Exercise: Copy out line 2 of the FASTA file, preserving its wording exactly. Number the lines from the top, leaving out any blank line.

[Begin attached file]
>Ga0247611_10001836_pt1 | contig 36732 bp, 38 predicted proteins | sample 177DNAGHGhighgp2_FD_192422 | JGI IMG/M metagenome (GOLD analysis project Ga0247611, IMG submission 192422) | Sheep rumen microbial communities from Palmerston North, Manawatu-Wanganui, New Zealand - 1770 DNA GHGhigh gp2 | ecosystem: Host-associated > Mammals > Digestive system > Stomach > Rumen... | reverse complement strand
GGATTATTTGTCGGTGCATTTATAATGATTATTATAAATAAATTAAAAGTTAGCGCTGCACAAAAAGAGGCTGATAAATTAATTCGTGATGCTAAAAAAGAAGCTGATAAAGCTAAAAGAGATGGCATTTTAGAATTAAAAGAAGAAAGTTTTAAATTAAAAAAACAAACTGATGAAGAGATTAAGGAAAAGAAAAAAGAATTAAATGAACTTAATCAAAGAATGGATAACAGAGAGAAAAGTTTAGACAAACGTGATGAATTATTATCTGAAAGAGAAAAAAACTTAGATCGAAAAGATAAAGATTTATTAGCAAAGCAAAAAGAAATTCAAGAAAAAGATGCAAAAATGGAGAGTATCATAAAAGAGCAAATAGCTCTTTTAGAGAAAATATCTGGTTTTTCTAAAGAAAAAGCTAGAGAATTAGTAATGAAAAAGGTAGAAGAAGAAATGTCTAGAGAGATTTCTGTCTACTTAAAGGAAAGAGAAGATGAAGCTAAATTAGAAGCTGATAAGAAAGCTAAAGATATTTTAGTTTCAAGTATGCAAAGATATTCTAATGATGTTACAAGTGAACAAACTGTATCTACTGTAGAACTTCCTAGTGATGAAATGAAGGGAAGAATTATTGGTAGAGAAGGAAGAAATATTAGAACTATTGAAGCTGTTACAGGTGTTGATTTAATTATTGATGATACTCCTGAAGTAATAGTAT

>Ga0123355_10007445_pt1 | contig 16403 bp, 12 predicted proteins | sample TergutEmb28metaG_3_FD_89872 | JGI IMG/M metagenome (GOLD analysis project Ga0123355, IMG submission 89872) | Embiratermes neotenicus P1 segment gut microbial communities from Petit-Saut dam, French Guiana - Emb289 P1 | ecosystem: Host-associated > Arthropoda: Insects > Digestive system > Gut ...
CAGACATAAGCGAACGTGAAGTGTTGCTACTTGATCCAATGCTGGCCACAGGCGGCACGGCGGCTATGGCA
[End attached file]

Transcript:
GGATTATTTGTCGGTGCATTTATAATGATTATTATAAATAAATTAAAAGTTAGCGCTGCACAAAAAGAGGCTGATAAATTAATTCGTGATGCTAAAAAAGAAGCTGATAAAGCTAAAAGAGATGGCATTTTAGAATTAAAAGAAGAAAGTTTTAAATTAAAAAAACAAACTGATGAAGAGATTAAGGAAAAGAAAAAAGAATTAAATGAACTTAATCAAAGAATGGATAACAGAGAGAAAAGTTTAGACAAACGTGATGAATTATTATCTGAAAGAGAAAAAAACTTAGATCGAAAAGATAAAGATTTATTAGCAAAGCAAAAAGAAATTCAAGAAAAAGATGCAAAAATGGAGAGTATCATAAAAGAGCAAATAGCTCTTTTAGAGAAAATATCTGGTTTTTCTAAAGAAAAAGCTAGAGAATTAGTAATGAAAAAGGTAGAAGAAGAAATGTCTAGAGAGATTTCTGTCTACTTAAAGGAAAGAGAAGATGAAGCTAAATTAGAAGCTGATAAGAAAGCTAAAGATATTTTAGTTTCAAGTATGCAAAGATATTCTAATGATGTTACAAGTGAACAAACTGTATCTACTGTAGAACTTCCTAGTGATGAAATGAAGGGAAGAATTATTGGTAGAGAAGGAAGAAATATTAGAACTATTGAAGCTGTTACAGGTGTTGATTTAATTATTGATGATACTCCTGAAGTAATAGTAT